Which brings me to what’s been going through my head today, because it’s been on the news a lot and I really can’t ignore the news.
Sometime in the past several days they’ve found the remains of little Caylee Anthony, the two year old girl who has been missing for months while her single mother declared that she was abducted by a babysitter. The case is actually rather complicated, and Casey Anthony, the child’s mother, is a train wreck, but what’s been on my mind is the police suggestion of what most likely happened.
It seems that it’s fairly common among some younger single mothers who find beinging up a child rather confining, to give their small children a good dose of chloroform before going out to a club. The child sleeps for hours. The mothers wonder in drunk and stoned at dawn. After all–they’re young, don’t they have a right to have fun?
Okay, I’m being a little incoherent here. Part of that is Caylee Anthon–I couldn’t get the url to print in WordPress, or I would have sent you to a story about the case–and part ofthat is that this is the end of my term, and my students are largely little bags of resentment.
Because this is what this attitude causes, not happiness, and not the greatest happiness for the greatest number, but resentment, a life in which nothing is ever okay because nothing is ever fair.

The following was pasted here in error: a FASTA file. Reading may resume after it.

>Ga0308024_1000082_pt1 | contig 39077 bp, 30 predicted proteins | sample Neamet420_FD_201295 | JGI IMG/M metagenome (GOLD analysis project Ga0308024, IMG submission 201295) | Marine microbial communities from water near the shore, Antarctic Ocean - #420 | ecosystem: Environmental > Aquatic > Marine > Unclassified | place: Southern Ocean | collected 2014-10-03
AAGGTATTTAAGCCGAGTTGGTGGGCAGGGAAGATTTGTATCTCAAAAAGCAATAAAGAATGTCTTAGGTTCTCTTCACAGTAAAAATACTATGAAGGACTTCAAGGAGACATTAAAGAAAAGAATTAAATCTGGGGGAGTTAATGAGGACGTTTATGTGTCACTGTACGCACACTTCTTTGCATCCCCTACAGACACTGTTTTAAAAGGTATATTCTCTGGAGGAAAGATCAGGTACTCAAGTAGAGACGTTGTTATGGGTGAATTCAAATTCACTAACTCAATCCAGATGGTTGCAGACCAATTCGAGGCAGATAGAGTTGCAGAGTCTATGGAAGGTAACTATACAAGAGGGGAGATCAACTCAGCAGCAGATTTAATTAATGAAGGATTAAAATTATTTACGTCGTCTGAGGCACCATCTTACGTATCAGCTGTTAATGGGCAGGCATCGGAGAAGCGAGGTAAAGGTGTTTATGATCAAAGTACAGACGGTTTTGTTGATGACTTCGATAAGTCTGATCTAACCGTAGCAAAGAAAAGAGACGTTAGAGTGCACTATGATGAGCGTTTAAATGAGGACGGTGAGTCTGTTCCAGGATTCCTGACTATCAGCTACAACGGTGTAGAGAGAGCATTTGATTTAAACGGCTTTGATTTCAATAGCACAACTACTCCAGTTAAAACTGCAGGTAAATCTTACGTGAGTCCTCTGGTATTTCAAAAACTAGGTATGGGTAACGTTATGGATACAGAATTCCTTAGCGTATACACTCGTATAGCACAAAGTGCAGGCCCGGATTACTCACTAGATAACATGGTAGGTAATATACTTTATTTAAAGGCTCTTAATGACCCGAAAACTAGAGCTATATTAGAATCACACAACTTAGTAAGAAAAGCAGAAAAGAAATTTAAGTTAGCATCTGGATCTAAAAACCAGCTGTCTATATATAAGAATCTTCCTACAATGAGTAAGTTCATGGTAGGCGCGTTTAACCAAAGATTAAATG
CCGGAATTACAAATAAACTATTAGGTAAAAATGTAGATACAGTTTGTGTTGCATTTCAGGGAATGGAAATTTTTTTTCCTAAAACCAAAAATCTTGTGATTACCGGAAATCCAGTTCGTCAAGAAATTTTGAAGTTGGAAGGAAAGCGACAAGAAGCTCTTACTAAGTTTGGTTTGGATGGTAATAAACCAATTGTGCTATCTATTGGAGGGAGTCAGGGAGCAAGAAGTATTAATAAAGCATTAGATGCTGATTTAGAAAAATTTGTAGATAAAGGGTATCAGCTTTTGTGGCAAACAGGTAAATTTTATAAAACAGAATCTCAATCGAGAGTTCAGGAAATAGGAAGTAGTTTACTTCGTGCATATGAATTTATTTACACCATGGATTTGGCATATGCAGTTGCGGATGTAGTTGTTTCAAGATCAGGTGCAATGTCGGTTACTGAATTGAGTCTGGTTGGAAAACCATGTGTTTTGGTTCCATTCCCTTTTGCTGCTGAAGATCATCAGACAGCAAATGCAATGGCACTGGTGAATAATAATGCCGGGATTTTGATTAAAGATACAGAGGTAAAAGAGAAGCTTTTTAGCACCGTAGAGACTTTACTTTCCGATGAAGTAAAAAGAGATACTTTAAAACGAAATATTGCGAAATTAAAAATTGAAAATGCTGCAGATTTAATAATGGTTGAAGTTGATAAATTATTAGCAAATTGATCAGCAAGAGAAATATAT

Tomorrw, I’m going to have a fit about adjuncts, I think.
Robert says we used to make laws regulating sex by looking to the public good, and Cheryl says she doesn’t know what marriage is anymore, and I’ve been thinking about John Stuart Mill. That ought to cover enough ground, even without any confusion caused by this post’s title.
As to what marriage means, I’m in complete agreement with Cheryl, even though Canada seems to be far looser about accepting nonmarital relationships as marriages than the US is. I’ll go with what I said yesterday. For most people in the modern West, marriage is not a public act but a private one, the quintessentially private one, as private as sex itself. It’s about “love” and “fulfillment” and “relationships” and a whole lot of other things that have to do with the emotions, which is why it makes sense that so many people also believe that divorce ought to be easy, especially where there are no children involved, but even if there are. “The heart wants what it wants,” Woody Allen said, and even he knew he wasn’t talking about his heart.